A Library Planet post by Fiona Kells
Established in 1854, barely 20 years after the city of Melbourne was founded, the State Library of Victoria is Australia’s oldest public library and one of the world’s first free libraries. (See Jes Layton’s 2019 Library Planet post on the State Library of Victoria for more information.)
A highlight of the State Library of Victoria is its permanent exhibition, World of the Book. When this exhibition first opened in 2005 as Mirror of the World (it was renamed World of the Book in 2017), it was greeted with wonder and delight. Few people (local or international) had any idea of what treasures the State Library had managed to acquire during its more than a century-and-a-half-long history.
Entrance to World of the Book exhibition.
World of the Book explores the history of book design, production and illustration from ancient times to the present day. At any one time, there are more than 200 items from the State Library’s rare books collection on display. Most of the items have never previously been exhibited, and the works are regularly rotated so that new treasures from the collection can be showcased.
The Books and Ideas section of the exhibition.
In its present incarnation, the exhibition focuses on books that broke the mould or changed the world. It begins with a tiny Southern Mesopotamian cuneiform tablet (c.2050 BCE) – recording taxes paid during the reign of Shulgi – and progresses through five themes: Books and ideas; Books and imagination; Exploring the world; Art and nature; and Artists and books.
The Exploring the World section of the exhibition.
On display are medieval manuscripts, early printed books, rare sacred texts, books of philosophy, superbly illustrated natural history and botanical works, modern artist books and fine press editions, works on architecture and landscape design, modern fiction, children’s books, graphic novels and comics. The exhibition is beautifully presented, with every item carefully displayed and accompanied by clear and informative labels.
Illustrations from Canto 10 of Dante’s Inferno by Tom Phillips (London: Talfourd Press, 1979–83).
Highlights for me included a 15th century illuminated manuscript of Jerome’s Commentaries on Isaiah with quirky marginalia; a selection of Eragny Press books printed by Lucien and Esther Pissarro; pirated printings and bootleg editions of modern literary and pop culture classics by James Joyce, Bob Dylan, J.D. Salinger, Thomas Pynchon, Ernest Hemingway, Philip Roth, Sylvia Plath and Ezra Pound; Owen Jones’ Grammar of Ornament (1856 & 1868) and Plans, Elevations, Sections and Details of the Alhambra (1842-45); a display of works commemorating the 700th anniversary of the death of Dante Alighieri; and a colourful collection of Australian crime pulps.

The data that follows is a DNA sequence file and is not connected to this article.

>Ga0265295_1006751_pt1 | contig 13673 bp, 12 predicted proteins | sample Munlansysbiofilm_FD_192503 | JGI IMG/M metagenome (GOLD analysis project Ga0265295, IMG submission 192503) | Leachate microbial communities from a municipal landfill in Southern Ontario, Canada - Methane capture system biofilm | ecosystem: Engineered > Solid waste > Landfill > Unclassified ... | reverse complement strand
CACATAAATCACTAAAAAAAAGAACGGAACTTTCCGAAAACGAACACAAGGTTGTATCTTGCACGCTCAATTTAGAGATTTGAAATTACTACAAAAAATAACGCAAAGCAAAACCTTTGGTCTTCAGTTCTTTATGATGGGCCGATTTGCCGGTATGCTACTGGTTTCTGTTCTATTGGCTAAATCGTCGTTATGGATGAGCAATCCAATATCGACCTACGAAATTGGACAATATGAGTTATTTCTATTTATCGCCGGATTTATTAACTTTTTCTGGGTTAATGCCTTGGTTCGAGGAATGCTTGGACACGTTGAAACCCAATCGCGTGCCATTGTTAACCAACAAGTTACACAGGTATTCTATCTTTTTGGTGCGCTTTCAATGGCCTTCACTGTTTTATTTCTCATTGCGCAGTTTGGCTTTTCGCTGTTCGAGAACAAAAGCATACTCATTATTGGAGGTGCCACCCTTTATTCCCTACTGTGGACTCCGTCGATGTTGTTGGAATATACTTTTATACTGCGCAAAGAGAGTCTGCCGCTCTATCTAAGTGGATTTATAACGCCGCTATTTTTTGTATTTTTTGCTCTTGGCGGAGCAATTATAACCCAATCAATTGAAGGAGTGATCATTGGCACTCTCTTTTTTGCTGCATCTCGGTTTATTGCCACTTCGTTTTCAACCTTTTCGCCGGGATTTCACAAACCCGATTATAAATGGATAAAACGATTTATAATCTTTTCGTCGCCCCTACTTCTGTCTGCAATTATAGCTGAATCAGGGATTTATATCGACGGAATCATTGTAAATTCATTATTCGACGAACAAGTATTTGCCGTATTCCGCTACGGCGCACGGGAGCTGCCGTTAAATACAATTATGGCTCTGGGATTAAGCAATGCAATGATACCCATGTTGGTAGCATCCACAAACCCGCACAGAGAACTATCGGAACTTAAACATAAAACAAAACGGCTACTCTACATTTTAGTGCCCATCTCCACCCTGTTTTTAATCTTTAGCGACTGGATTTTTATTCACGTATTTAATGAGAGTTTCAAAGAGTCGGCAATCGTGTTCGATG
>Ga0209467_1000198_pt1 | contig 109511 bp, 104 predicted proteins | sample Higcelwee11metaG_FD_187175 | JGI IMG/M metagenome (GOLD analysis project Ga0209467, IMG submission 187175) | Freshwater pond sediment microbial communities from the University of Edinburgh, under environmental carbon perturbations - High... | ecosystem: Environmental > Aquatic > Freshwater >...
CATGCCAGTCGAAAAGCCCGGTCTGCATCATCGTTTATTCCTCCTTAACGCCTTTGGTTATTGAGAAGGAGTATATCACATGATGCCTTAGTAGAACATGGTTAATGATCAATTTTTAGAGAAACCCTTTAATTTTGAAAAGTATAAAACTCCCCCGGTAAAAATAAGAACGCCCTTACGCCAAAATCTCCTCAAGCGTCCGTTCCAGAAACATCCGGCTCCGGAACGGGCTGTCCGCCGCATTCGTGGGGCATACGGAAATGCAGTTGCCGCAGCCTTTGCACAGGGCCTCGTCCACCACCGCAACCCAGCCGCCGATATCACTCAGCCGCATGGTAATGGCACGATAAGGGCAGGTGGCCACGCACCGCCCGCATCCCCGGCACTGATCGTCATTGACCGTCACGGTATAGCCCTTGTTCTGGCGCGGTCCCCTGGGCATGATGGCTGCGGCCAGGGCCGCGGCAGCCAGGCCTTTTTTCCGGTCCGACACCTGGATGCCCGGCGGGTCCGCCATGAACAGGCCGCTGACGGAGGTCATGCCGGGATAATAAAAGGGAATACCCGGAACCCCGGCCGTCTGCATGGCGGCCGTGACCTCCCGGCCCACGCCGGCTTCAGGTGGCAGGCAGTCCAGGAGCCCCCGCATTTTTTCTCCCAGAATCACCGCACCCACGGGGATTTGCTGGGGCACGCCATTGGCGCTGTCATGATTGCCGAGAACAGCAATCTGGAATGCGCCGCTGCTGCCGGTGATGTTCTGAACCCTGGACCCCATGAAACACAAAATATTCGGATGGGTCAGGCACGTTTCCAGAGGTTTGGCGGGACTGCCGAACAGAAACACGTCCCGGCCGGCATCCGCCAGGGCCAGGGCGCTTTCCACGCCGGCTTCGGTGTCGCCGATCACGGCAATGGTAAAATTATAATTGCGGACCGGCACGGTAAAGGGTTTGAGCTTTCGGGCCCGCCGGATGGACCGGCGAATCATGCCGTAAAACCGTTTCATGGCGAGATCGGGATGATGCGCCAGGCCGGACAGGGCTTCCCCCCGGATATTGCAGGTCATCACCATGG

The display of Australian pulp crime fiction.
It was a wonderful way to pass a couple of hours during what has been one of the dreariest of Melbourne Springs. And it was not my first visit. I have dropped by World of the Book many times previously and have never been disappointed.
World of the Book is a free exhibition. It resides in the Library’s Dome Galleries on Level 4, overlooking the La Trobe Reading Room. Bookings are required for the hour-long free guided tours. The exhibition’s curators are Anna Welch (Senior Librarian of History of the Book and Arts) and, until his recent retirement, Des Cowley (formerly Principal Librarian of History of the Book and Arts, and co-author of The World of the Book).
A view over the balustrade of the La Trobe Reading Room.
Can’t get to Melbourne? Enjoy the exhibition online: https://www.slv.vic.gov.au/stories/world-book-virtual-tour
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I too have visited this wonderful exhibition many times, but that tiny cuneiform tablet never fails to move me. The invention of writing is to me the supreme accomplishment of mankind.
(But wait, there’s music, and art, and oh well….!)
I have taken schoolkids, visiting friends and fellow booklovers to see the World of the Book, and always we marvel that those dead white men so often berated had the foresight to build our beautiful library, and that it’s free. Of all the reasons why I love Melbourne, the SLV is the most important.
Thank you for sharing the photos!
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